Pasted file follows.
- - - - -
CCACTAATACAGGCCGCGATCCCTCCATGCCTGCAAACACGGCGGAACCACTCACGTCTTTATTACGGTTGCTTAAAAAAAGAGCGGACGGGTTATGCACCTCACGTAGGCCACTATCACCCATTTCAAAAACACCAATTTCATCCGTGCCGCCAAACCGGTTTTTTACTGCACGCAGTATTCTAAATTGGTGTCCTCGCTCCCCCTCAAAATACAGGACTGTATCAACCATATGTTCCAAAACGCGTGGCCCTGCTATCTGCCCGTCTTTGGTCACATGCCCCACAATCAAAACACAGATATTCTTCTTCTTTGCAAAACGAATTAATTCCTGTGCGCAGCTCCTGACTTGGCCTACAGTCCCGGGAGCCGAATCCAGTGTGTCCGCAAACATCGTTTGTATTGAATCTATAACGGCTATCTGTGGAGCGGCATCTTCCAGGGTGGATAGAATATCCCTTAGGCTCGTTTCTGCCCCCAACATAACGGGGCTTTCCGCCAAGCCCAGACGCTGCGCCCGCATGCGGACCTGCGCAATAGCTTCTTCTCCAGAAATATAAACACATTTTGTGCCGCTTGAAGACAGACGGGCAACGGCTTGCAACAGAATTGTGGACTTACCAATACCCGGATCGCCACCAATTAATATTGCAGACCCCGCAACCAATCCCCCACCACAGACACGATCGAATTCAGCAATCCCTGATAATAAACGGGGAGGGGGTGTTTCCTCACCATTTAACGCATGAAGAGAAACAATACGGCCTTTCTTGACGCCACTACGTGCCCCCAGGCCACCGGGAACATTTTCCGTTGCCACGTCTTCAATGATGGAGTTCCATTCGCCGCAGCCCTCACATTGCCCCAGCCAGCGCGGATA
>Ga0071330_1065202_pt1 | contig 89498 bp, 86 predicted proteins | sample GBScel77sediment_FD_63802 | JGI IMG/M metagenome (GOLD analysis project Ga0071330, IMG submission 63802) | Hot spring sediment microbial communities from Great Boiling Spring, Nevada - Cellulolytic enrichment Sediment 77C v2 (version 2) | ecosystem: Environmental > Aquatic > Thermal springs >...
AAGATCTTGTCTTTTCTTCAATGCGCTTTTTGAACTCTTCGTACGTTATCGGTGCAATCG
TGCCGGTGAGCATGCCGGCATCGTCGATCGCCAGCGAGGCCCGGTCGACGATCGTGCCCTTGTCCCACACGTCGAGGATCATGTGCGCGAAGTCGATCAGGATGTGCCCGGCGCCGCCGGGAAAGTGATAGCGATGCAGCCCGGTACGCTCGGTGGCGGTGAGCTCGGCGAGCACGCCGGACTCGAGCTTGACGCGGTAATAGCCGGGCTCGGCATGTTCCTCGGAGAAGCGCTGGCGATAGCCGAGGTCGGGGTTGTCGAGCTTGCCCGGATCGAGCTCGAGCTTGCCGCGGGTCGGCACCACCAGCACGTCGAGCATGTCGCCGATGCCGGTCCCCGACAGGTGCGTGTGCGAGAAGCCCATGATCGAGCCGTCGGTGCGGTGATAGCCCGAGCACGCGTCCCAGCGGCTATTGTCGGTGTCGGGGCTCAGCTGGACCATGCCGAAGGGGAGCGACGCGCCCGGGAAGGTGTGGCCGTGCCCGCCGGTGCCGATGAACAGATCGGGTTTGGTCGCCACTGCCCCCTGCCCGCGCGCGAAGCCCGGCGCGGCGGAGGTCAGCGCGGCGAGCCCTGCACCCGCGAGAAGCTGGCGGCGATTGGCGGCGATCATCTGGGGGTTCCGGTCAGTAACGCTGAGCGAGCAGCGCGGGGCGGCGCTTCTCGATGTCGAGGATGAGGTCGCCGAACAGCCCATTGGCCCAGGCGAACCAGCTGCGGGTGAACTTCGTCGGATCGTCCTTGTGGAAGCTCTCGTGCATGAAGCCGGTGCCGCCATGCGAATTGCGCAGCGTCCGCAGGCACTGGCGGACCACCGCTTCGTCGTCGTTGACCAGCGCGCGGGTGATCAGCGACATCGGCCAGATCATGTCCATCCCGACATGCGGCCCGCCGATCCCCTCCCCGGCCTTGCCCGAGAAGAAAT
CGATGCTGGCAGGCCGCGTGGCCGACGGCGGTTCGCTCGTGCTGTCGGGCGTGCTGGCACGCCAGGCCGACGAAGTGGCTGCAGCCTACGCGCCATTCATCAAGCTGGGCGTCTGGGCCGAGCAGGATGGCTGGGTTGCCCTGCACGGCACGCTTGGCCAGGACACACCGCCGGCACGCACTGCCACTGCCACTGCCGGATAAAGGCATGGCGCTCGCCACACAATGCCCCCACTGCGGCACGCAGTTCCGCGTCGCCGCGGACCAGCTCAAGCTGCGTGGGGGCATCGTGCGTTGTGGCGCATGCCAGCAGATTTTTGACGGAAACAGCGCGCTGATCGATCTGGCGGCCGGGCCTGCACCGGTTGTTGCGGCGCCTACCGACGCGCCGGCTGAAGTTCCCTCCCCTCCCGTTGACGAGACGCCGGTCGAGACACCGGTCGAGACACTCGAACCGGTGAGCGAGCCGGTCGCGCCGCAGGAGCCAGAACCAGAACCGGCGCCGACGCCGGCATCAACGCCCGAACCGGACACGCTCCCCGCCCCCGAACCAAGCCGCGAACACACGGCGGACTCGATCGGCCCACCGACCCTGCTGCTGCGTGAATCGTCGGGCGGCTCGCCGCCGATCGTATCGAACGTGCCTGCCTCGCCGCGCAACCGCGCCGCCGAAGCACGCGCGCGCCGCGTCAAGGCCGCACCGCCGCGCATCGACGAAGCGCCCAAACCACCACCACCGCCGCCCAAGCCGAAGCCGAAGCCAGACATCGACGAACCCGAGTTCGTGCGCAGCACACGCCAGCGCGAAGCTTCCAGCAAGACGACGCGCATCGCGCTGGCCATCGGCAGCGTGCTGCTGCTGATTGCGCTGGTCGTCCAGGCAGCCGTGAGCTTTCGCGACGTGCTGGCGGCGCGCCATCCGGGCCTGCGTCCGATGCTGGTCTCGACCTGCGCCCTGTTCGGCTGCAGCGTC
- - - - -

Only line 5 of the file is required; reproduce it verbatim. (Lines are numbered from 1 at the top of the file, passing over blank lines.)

CGATGCTGGCAGGCCGCGTGGCCGACGGCGGTTCGCTCGTGCTGTCGGGCGTGCTGGCACGCCAGGCCGACGAAGTGGCTGCAGCCTACGCGCCATTCATCAAGCTGGGCGTCTGGGCCGAGCAGGATGGCTGGGTTGCCCTGCACGGCACGCTTGGCCAGGACACACCGCCGGCACGCACTGCCACTGCCACTGCCGGATAAAGGCATGGCGCTCGCCACACAATGCCCCCACTGCGGCACGCAGTTCCGCGTCGCCGCGGACCAGCTCAAGCTGCGTGGGGGCATCGTGCGTTGTGGCGCATGCCAGCAGATTTTTGACGGAAACAGCGCGCTGATCGATCTGGCGGCCGGGCCTGCACCGGTTGTTGCGGCGCCTACCGACGCGCCGGCTGAAGTTCCCTCCCCTCCCGTTGACGAGACGCCGGTCGAGACACCGGTCGAGACACTCGAACCGGTGAGCGAGCCGGTCGCGCCGCAGGAGCCAGAACCAGAACCGGCGCCGACGCCGGCATCAACGCCCGAACCGGACACGCTCCCCGCCCCCGAACCAAGCCGCGAACACACGGCGGACTCGATCGGCCCACCGACCCTGCTGCTGCGTGAATCGTCGGGCGGCTCGCCGCCGATCGTATCGAACGTGCCTGCCTCGCCGCGCAACCGCGCCGCCGAAGCACGCGCGCGCCGCGTCAAGGCCGCACCGCCGCGCATCGACGAAGCGCCCAAACCACCACCACCGCCGCCCAAGCCGAAGCCGAAGCCAGACATCGACGAACCCGAGTTCGTGCGCAGCACACGCCAGCGCGAAGCTTCCAGCAAGACGACGCGCATCGCGCTGGCCATCGGCAGCGTGCTGCTGCTGATTGCGCTGGTCGTCCAGGCAGCCGTGAGCTTTCGCGACGTGCTGGCGGCGCGCCATCCGGGCCTGCGTCCGATGCTGGTCTCGACCTGCGCCCTGTTCGGCTGCAGCGTC